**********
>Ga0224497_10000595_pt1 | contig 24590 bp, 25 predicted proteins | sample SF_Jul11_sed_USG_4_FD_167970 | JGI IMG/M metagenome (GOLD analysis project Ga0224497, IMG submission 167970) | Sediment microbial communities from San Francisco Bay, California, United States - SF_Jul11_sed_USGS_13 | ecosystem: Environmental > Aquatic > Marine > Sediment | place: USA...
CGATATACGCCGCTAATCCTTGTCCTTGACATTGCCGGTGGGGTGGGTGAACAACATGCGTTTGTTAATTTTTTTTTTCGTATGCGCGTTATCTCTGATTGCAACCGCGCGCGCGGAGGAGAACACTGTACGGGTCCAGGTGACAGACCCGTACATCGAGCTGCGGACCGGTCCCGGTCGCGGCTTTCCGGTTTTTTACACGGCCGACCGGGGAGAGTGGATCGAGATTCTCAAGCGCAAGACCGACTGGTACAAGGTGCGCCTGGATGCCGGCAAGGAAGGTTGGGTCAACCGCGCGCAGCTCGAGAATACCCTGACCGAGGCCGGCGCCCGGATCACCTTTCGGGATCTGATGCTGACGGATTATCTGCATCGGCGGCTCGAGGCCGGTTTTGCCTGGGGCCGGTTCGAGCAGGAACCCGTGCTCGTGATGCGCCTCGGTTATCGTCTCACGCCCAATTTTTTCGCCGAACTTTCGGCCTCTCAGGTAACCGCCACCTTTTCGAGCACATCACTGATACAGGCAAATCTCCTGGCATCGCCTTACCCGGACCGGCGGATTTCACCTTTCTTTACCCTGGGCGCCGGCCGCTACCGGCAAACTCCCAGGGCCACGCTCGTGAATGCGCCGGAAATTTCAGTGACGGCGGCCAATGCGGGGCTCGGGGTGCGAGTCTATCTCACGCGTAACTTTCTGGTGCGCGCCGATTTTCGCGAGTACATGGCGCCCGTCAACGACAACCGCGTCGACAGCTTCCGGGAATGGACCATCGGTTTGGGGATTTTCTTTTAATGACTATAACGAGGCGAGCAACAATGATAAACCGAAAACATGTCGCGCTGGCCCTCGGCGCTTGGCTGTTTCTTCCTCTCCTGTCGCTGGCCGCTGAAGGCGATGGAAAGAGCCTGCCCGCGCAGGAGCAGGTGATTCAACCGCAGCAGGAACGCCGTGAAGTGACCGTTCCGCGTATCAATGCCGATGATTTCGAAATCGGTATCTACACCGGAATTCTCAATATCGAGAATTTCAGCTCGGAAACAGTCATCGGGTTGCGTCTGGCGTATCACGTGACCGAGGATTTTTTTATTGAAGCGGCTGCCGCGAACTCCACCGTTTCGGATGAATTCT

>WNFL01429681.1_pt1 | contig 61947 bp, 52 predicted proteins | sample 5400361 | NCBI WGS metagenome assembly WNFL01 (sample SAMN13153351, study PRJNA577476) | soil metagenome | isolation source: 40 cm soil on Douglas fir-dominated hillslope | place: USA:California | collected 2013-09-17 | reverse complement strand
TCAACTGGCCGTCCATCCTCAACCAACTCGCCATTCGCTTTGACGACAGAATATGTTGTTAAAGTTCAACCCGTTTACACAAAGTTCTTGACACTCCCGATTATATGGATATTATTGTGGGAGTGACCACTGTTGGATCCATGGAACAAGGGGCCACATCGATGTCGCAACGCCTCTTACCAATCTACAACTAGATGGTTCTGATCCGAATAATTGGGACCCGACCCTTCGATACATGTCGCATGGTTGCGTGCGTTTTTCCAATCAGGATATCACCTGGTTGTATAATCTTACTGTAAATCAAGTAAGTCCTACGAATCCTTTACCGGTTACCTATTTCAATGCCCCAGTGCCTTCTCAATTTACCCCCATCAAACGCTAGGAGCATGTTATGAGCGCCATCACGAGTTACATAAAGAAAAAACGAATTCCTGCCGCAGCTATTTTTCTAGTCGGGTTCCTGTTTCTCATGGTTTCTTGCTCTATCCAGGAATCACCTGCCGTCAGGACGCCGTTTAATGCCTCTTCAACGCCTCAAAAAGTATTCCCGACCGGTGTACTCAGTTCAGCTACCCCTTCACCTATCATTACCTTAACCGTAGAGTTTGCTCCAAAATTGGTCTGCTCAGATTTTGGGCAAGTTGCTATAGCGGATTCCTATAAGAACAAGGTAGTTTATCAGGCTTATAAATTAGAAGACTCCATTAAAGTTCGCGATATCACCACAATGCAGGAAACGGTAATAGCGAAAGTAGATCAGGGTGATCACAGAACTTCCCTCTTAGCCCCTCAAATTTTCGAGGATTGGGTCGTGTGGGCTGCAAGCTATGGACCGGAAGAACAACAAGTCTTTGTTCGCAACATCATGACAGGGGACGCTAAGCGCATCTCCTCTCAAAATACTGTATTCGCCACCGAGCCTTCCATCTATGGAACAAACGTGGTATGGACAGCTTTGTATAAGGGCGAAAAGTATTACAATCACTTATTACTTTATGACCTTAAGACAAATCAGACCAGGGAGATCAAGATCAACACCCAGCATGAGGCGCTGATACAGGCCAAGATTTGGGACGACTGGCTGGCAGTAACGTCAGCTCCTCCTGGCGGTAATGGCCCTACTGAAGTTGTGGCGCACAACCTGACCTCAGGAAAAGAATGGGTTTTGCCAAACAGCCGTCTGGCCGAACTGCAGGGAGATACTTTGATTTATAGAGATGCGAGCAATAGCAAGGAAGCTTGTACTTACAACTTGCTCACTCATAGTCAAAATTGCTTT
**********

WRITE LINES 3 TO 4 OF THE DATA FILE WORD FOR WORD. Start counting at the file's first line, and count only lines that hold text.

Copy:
>WNFL01429681.1_pt1 | contig 61947 bp, 52 predicted proteins | sample 5400361 | NCBI WGS metagenome assembly WNFL01 (sample SAMN13153351, study PRJNA577476) | soil metagenome | isolation source: 40 cm soil on Douglas fir-dominated hillslope | place: USA:California | collected 2013-09-17 | reverse complement strand
TCAACTGGCCGTCCATCCTCAACCAACTCGCCATTCGCTTTGACGACAGAATATGTTGTTAAAGTTCAACCCGTTTACACAAAGTTCTTGACACTCCCGATTATATGGATATTATTGTGGGAGTGACCACTGTTGGATCCATGGAACAAGGGGCCACATCGATGTCGCAACGCCTCTTACCAATCTACAACTAGATGGTTCTGATCCGAATAATTGGGACCCGACCCTTCGATACATGTCGCATGGTTGCGTGCGTTTTTCCAATCAGGATATCACCTGGTTGTATAATCTTACTGTAAATCAAGTAAGTCCTACGAATCCTTTACCGGTTACCTATTTCAATGCCCCAGTGCCTTCTCAATTTACCCCCATCAAACGCTAGGAGCATGTTATGAGCGCCATCACGAGTTACATAAAGAAAAAACGAATTCCTGCCGCAGCTATTTTTCTAGTCGGGTTCCTGTTTCTCATGGTTTCTTGCTCTATCCAGGAATCACCTGCCGTCAGGACGCCGTTTAATGCCTCTTCAACGCCTCAAAAAGTATTCCCGACCGGTGTACTCAGTTCAGCTACCCCTTCACCTATCATTACCTTAACCGTAGAGTTTGCTCCAAAATTGGTCTGCTCAGATTTTGGGCAAGTTGCTATAGCGGATTCCTATAAGAACAAGGTAGTTTATCAGGCTTATAAATTAGAAGACTCCATTAAAGTTCGCGATATCACCACAATGCAGGAAACGGTAATAGCGAAAGTAGATCAGGGTGATCACAGAACTTCCCTCTTAGCCCCTCAAATTTTCGAGGATTGGGTCGTGTGGGCTGCAAGCTATGGACCGGAAGAACAACAAGTCTTTGTTCGCAACATCATGACAGGGGACGCTAAGCGCATCTCCTCTCAAAATACTGTATTCGCCACCGAGCCTTCCATCTATGGAACAAACGTGGTATGGACAGCTTTGTATAAGGGCGAAAAGTATTACAATCACTTATTACTTTATGACCTTAAGACAAATCAGACCAGGGAGATCAAGATCAACACCCAGCATGAGGCGCTGATACAGGCCAAGATTTGGGACGACTGGCTGGCAGTAACGTCAGCTCCTCCTGGCGGTAATGGCCCTACTGAAGTTGTGGCGCACAACCTGACCTCAGGAAAAGAATGGGTTTTGCCAAACAGCCGTCTGGCCGAACTGCAGGGAGATACTTTGATTTATAGAGATGCGAGCAATAGCAAGGAAGCTTGTACTTACAACTTGCTCACTCATAGTCAAAATTGCTTT